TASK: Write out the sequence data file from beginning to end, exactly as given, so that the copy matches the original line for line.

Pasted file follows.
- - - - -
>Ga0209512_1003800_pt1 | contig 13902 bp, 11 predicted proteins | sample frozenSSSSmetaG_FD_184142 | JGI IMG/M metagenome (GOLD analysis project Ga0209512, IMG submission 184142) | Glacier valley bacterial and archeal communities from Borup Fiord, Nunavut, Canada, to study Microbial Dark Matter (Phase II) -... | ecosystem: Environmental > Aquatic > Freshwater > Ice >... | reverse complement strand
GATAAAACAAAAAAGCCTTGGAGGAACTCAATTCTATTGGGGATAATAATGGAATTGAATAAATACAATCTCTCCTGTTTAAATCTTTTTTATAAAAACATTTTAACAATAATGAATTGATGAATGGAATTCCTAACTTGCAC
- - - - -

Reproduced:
>Ga0209512_1003800_pt1 | contig 13902 bp, 11 predicted proteins | sample frozenSSSSmetaG_FD_184142 | JGI IMG/M metagenome (GOLD analysis project Ga0209512, IMG submission 184142) | Glacier valley bacterial and archeal communities from Borup Fiord, Nunavut, Canada, to study Microbial Dark Matter (Phase II) -... | ecosystem: Environmental > Aquatic > Freshwater > Ice >... | reverse complement strand
GATAAAACAAAAAAGCCTTGGAGGAACTCAATTCTATTGGGGATAATAATGGAATTGAATAAATACAATCTCTCCTGTTTAAATCTTTTTTATAAAAACATTTTAACAATAATGAATTGATGAATGGAATTCCTAACTTGCAC